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Weekly Alert  |  October 6, 2021

The 2nd Global Online Scam Summit will be November 3rd & 4th!Please join us for the second edition of the Global Online Scam Summit (GOSS) taking place on 3rd and 4th November 2021. The event, organized in association with APWG and the Global Cyber Alliance, is a platform for sharing knowledge and insights on how to fight online scams and fraud worldwide.  Last year more than 425 representatives joined the 1st Global Online Scam Summit virtually. This year we hope to make the event even bigger by expanding to two days and adding more inspirational speakers but also more possibilities to network and share insights one to one.

Do you think you can spot scams with your eagle eyes? Check out this “Spot the Scam” article from Trend Micro posted on!  Good luck!

Improve Your Skills at Detecting Scams –After last week’s Top Story about a Fake bank, Rob sent us another bogus bank website! This time scammers pretended to be the Central Bank of Nigeria. A simple Google search will show you that the domain for the real Central Bank of Nigeria is, where “.ng” is the 2-letter country code for Nigeria.  The domain name used in this fraudulent banking site is “centralbnk-001-site1.itempurl[.]com.” This bogus website doesn’t even use secure internet transactions! The link begins with “http” instead of “https” (The “s” stands for secure transfer of information.)  Thankfully, tells us that many online security services know about this fraud! (See screenshot below.)  Scam Adviser and The Daily Scam have excellent articles that can teach you how to use search engines to see through many kinds of fraud!  Check out:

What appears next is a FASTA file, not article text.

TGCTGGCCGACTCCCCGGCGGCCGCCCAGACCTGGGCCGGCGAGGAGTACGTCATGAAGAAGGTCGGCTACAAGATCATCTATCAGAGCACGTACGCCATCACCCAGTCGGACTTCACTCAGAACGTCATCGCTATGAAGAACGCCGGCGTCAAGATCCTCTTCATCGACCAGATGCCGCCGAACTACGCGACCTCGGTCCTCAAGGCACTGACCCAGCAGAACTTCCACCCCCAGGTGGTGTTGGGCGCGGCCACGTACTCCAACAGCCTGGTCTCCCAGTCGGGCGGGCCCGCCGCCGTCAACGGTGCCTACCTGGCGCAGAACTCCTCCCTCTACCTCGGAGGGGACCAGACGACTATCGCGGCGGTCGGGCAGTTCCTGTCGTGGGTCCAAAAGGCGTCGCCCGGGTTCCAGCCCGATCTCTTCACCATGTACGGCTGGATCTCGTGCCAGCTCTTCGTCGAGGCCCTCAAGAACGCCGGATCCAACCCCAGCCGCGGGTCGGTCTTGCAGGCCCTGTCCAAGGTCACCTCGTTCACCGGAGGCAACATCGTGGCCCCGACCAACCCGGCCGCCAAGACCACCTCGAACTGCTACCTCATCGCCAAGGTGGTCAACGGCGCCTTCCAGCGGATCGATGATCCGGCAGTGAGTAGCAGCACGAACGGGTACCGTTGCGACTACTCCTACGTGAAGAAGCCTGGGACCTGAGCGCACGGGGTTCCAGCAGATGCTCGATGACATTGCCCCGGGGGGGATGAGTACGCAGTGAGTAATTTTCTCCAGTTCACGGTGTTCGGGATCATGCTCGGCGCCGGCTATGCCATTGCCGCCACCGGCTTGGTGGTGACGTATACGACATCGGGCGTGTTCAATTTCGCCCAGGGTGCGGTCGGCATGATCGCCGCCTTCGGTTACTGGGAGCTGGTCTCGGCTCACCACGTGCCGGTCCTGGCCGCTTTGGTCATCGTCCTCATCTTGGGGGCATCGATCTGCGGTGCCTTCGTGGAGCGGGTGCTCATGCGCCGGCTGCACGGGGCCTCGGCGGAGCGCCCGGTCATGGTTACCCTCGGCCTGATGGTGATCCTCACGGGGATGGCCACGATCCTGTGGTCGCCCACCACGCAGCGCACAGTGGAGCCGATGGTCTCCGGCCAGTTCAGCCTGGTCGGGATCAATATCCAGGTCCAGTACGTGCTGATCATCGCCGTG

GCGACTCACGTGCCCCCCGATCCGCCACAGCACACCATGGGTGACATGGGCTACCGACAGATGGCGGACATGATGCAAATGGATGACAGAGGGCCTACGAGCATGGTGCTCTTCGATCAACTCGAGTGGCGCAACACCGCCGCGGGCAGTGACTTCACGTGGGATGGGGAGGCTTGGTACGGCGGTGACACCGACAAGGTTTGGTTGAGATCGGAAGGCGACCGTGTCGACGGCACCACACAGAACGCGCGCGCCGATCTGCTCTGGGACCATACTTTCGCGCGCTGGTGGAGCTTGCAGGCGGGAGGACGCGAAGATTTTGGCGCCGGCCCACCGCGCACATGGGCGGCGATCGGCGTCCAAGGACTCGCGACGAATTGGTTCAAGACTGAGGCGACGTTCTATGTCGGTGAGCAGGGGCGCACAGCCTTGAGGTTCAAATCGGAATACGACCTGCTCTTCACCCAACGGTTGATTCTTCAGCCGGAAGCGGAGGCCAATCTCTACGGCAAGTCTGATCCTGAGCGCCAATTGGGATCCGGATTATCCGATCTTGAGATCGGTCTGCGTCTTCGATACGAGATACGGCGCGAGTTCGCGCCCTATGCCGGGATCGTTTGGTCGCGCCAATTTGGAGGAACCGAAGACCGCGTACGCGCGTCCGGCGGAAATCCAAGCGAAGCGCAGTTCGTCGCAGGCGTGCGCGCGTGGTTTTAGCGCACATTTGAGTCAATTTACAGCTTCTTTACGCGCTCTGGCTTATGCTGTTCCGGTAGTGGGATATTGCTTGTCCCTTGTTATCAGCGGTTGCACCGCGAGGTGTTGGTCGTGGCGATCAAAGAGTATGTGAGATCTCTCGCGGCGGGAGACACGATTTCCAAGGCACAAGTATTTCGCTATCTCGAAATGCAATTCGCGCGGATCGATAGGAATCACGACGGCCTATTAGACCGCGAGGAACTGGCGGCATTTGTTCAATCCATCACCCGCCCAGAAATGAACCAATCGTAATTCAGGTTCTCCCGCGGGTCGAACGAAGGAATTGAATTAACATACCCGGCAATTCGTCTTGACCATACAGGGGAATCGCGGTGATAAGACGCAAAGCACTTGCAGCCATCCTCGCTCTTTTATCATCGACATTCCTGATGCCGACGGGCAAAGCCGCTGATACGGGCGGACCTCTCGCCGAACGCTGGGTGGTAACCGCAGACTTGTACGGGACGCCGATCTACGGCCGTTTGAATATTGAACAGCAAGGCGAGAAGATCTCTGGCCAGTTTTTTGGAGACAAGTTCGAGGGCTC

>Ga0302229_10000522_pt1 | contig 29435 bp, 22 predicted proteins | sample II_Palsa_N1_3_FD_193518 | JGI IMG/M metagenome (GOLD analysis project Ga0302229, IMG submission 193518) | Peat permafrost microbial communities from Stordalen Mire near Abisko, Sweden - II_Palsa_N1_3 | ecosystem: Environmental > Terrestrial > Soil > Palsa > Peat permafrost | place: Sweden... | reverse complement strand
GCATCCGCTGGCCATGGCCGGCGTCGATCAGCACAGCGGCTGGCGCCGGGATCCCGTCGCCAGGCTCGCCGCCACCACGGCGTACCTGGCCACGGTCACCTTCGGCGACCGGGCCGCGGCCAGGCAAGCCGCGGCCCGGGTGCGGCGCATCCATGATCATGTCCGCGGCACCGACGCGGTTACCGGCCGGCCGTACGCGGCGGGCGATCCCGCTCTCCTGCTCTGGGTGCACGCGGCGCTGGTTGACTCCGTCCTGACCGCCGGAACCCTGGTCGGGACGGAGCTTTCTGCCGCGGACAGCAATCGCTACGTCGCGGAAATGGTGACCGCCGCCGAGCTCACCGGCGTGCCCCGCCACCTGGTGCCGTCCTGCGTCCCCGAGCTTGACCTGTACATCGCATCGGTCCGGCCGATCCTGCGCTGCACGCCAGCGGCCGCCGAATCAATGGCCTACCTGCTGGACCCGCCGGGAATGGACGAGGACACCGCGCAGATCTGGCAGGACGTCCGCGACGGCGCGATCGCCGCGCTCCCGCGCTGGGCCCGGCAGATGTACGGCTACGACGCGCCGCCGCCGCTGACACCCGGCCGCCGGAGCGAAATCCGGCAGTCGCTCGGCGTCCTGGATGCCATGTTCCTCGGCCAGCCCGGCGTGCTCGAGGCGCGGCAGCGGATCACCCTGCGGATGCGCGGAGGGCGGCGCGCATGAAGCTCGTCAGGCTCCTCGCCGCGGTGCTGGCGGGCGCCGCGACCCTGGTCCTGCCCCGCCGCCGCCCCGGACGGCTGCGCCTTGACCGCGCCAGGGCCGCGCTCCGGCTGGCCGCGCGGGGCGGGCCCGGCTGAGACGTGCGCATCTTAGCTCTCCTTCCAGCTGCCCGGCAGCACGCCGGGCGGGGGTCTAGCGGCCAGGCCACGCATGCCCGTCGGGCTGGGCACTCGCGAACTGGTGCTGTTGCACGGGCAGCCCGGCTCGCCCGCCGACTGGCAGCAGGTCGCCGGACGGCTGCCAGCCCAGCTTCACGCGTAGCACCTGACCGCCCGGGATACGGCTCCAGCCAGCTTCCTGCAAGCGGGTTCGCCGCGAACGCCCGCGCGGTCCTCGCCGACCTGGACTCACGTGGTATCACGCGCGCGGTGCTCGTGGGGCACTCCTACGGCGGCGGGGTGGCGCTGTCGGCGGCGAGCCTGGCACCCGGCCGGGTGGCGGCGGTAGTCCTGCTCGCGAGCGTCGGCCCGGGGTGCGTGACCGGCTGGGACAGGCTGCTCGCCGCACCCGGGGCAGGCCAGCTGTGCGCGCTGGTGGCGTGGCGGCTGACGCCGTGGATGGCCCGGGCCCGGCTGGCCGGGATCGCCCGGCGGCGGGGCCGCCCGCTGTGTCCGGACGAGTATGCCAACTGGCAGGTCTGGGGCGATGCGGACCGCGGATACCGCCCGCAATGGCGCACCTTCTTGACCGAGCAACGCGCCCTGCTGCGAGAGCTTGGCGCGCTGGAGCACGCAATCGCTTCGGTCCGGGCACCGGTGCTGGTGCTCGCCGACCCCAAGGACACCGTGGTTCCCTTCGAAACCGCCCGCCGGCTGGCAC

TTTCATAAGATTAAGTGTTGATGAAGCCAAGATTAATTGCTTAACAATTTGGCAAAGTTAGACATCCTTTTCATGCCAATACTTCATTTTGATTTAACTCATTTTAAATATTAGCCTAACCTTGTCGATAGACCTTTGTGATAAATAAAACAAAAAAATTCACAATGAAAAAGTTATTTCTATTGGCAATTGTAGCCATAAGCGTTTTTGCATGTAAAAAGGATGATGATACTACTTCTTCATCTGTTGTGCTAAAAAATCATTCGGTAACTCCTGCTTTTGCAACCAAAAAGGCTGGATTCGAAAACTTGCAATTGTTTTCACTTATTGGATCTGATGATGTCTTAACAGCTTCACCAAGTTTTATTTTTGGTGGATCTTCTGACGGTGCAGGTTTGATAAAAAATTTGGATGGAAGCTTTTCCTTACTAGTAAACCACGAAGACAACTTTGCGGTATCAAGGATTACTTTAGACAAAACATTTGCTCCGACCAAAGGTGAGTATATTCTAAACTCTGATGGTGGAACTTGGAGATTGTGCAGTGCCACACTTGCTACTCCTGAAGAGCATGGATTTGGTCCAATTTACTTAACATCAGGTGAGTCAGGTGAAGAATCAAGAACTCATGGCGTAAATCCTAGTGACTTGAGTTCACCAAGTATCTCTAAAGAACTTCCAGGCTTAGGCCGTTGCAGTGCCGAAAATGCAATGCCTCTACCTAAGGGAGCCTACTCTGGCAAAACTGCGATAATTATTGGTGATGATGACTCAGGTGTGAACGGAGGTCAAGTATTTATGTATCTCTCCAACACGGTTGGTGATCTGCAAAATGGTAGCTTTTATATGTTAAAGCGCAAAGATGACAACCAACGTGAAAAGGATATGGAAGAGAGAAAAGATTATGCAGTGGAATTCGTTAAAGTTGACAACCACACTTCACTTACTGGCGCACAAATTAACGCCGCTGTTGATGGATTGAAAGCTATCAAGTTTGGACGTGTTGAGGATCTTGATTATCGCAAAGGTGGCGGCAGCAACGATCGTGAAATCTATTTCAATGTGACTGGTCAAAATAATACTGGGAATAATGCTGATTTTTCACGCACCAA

(Google is much more powerful than most people realize or know how to use. We describe some of these tips in our article “Use Google Like a Pro!”)

Also in last week’s newsletter we lambasted “advance fee” scams, most commonly originating from Nigeria.  Last week we received 2 interesting Advance fee scams related to the fall of Afghanistan to the Taliban.  This first one is extraordinarily lame to anyone who paid attention to the news because U.S. forces completely pulled out of Afghanistan at the end of August. Not so, according to “Sergeant James Earl!”

The email in this next advance fee scam comes from the domain “sadafpetroleum[.]com.” This bogus domain was registered by someone in China in February. 2020.  A visit to this “petroleum” website shows a Chinese furniture store! (as of October 1)